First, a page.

|Every year, 31,000 climbers fly from around the globe to northeastern Tanzania to climb Mount Kilimanjaro. It’s easy to see why. From miles away, the solitary volcano rises from the plains and dominates the landscape, cutting through the clouds and peaking in a flattop.
Most climbers trek up the Marangu Route, which has earned the name “the Coca-Cola Route” after the hordes of Americans who use the route. The 12 members of my hiking party are looking for something more remote, and we find it on the east side of the mountain.
Our path is the Rongai Route, close to the Kenyan border. This relatively undisturbed route promises majestic views and a buffet sampling of the African wild, as it cuts through verdant jungle, alpine desert and glaciers.
We start our 10-day trip from the Kibo Hotel at the base of the mountain, in the town of Marangu. Jimmy Carter stayed here in 1988 when he climbed Kilimanjaro, but the cozy compound, draped with autographed jerseys of those who’ve summited, feels anything but presidential.
|Hikers close in on Uhuru Peak, the summit of Kilimanjario.
It’s a relic from the 1930s with aged tin roofs and, between the springy twin beds and the dim corridors, it has a distinct dormitory feel. Here at the foot of the mountain, the thick palm trees still tower over us.
In the morning we pack the Land Rovers and head out on rocky, red clay roads. For three hours, the extreme vibration of the truck makes me feel like I’m in a hardware store paint shaker. Forehead pressed to the window, I take in the banana fields, and wave to barefoot children who line the road dressed in bright colors, on their way back from church.
As we get closer, there’s something out of place about the mountain. It sticks out from the landscape like the monolith from director Stanley Kubrick’s movie 2001: A Space Odyssey, and it’s hard for any of us to take our eyes off it.
For an amateur hiker like me, Kilimanjaro offers a unique opportunity. At 19,340 feet (5,895 m), it’s the highest mountain in Africa, and the highest peak in the world that’s not part of a mountain range. Situated just south of the equator with a relatively gentle incline, it’s also one of the few mountains in the world this high that you can ascend without technical climbing skills.
During our previous briefing by the head guide at the hotel, we’ve been told we can all make it, but I’m still nervous, and unsure about how I’m going to adapt to the altitude.
That’s the biggest challenge of the mountain, and for the past six months I’ve been training to prepare myself. One rule of thumb is that you should be able to run for a half-hour straight before you attempt the climb. My training consisted of runs and trips to the gym, but you can do anything that will build up your cardiovascular endurance.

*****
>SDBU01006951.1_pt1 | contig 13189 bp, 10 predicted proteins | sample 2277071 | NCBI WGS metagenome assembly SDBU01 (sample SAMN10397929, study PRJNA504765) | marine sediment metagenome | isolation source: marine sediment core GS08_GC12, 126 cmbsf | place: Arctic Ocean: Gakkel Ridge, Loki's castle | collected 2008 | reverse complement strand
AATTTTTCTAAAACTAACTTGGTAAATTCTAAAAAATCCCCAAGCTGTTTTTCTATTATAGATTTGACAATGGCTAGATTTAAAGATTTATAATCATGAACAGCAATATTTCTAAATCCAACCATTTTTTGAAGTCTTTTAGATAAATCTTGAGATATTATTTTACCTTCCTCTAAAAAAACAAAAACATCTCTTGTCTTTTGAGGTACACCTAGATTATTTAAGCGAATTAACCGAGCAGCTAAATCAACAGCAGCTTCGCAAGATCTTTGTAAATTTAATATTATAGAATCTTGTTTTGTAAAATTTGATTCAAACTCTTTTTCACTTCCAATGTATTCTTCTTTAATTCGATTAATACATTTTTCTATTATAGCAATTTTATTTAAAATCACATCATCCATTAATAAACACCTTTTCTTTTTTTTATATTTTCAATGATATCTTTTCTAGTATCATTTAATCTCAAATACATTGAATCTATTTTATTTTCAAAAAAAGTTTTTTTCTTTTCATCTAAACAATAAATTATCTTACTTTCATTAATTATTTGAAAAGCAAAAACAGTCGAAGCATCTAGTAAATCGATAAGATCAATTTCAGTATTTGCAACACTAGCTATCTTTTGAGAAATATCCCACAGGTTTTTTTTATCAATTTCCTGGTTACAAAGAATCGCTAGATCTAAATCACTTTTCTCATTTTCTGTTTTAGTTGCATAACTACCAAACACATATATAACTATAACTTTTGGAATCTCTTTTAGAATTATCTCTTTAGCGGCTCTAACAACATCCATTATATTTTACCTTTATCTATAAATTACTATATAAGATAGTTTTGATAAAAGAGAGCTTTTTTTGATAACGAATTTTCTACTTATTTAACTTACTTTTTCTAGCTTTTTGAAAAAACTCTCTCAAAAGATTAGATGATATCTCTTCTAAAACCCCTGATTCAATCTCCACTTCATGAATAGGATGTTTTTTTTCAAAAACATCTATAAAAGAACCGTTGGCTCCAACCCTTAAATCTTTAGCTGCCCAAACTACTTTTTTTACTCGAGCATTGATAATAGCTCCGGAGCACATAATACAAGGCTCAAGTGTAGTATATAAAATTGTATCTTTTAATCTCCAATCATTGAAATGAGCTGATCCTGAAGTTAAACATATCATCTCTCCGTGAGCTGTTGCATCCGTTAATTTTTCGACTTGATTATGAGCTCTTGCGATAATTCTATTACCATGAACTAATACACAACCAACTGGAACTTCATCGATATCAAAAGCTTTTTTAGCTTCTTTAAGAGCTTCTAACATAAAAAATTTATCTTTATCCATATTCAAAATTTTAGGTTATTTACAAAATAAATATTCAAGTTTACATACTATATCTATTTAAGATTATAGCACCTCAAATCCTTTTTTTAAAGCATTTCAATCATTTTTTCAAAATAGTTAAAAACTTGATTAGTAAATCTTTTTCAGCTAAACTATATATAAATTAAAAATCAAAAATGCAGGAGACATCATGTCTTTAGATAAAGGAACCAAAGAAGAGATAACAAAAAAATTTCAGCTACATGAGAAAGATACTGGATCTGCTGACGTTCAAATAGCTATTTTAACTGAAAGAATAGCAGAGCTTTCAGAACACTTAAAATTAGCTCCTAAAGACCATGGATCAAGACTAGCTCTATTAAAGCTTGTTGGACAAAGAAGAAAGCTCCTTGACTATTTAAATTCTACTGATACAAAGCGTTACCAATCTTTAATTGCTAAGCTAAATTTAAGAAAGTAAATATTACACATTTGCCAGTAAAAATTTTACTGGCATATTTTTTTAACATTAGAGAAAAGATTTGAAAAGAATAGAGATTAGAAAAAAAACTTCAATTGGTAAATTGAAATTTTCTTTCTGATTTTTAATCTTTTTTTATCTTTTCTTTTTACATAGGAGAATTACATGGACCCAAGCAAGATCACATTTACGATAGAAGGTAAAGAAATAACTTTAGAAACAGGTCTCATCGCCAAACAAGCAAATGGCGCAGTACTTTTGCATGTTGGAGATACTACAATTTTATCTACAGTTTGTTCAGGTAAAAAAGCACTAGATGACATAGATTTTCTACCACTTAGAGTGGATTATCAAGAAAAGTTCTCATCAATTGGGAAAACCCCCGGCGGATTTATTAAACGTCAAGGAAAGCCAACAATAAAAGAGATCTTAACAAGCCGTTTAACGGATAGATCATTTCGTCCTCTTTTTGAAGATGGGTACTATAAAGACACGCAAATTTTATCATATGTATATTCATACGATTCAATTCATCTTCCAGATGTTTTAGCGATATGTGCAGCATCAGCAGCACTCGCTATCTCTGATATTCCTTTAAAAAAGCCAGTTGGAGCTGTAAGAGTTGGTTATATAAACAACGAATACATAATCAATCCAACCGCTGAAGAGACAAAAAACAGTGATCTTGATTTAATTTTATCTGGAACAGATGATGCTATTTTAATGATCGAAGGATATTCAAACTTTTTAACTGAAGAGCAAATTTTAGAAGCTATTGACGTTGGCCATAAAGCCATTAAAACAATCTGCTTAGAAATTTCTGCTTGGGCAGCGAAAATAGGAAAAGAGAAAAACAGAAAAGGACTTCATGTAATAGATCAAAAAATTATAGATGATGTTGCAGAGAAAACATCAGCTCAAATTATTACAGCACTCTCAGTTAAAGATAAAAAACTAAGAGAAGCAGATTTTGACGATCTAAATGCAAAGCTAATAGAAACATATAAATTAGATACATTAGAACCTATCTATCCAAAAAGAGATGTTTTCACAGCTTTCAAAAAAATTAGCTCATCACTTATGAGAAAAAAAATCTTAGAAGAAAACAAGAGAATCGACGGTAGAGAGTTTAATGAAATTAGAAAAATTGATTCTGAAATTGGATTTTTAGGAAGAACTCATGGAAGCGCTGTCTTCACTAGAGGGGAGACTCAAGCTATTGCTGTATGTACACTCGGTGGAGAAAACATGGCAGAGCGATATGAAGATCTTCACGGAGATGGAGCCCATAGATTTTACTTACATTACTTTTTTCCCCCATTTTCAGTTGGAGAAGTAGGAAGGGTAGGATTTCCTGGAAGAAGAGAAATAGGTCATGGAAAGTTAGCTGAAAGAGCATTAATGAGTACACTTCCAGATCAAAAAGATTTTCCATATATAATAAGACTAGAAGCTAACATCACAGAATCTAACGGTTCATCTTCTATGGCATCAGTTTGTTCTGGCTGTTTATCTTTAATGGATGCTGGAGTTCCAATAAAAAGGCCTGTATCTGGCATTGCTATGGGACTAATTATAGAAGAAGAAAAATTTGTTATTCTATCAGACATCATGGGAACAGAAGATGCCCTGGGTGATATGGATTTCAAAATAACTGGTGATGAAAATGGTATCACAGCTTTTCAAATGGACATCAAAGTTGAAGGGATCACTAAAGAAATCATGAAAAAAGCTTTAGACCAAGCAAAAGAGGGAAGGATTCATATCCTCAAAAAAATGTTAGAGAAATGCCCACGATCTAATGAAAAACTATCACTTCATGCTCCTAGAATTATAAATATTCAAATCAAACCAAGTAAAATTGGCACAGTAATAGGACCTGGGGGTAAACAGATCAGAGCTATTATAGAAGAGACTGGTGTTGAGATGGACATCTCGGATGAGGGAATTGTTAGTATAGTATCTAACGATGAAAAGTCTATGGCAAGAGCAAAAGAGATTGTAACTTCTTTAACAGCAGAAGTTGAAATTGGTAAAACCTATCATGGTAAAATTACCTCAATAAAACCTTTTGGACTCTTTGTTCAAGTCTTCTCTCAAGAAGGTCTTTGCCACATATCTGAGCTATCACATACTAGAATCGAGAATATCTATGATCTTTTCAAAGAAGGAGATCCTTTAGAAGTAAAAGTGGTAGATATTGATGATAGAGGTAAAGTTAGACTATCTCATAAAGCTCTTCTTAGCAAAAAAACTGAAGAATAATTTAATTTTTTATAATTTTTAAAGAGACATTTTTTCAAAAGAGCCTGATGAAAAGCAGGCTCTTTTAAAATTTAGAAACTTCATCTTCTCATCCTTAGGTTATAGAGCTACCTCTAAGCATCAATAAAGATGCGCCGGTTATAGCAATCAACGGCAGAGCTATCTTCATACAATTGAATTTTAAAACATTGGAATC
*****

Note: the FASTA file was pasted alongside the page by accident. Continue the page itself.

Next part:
It’s a slow pace, but if you go on an organized tour, you’ll likely be hiking for four to eight hours a day (and as many as 17 hours on the summit day). There’s also a lot of required equipment. Your travel agent should provide a list of recommended gear. Follow it to the letter. I did, and was thankful later.
To see how you’ll adapt to the altitude, you can try to climb a high mountain, but if you don’t have one nearby, just try to build up your endurance. A word of caution: Those who are hypoglycemic or have low blood pressure should consult a doctor before committing to this. The altitude will affect you more than others. That being said, my climbing team ranges from 25 to 64 years old, and includes a wide span of fitness levels.
On the plus side, if you go on an organized tour, you’ll have help. The porters outnumber our hiking team by about three to one. These guys are mountain goats, putting us all to shame by hauling up tents and cooking equipment twice as fast as we can climb, so by the time we arrive, all of our sleeping tents and the larger mess tent are already dotted about the campsite. The guides and porters are all extremely friendly, and they provide some essential encouragement along the way.
After unpacking the Land Rovers, we start out at an unmarked trailhead with a view of Kenyan farmland below us. It’s sunny and hot, and we strip down to T-shirts and shorts before walking slowly through a half-mile (800 m) of maize and sunflower crops. The stalks are as tall as us, and I occasionally spot a bulge of ripening maize in its husk.
|From the crater rim, hikers get a look into the ash pit of the dormant volcano.
The incline is slight, and although we’re only at 6,000 feet (1,829 m), the pace is polepole — Swahili for “slowly” — a word I come to love throughout the six days of the trek. I’ve been on safari for the past nine days, and after more than a week of wildlife watching from a vehicle, my unused legs have the consistency of Kobe beef. I relish the slow pace.
The terrain changes quickly from cornfields to rain forest. A thick forest canopy blots out the sun, and we find ourselves on a narrow, root-heavy path lined by ferns. Beneath towering, moss-coated avocado trees, the air is rich with damp, earthy odors.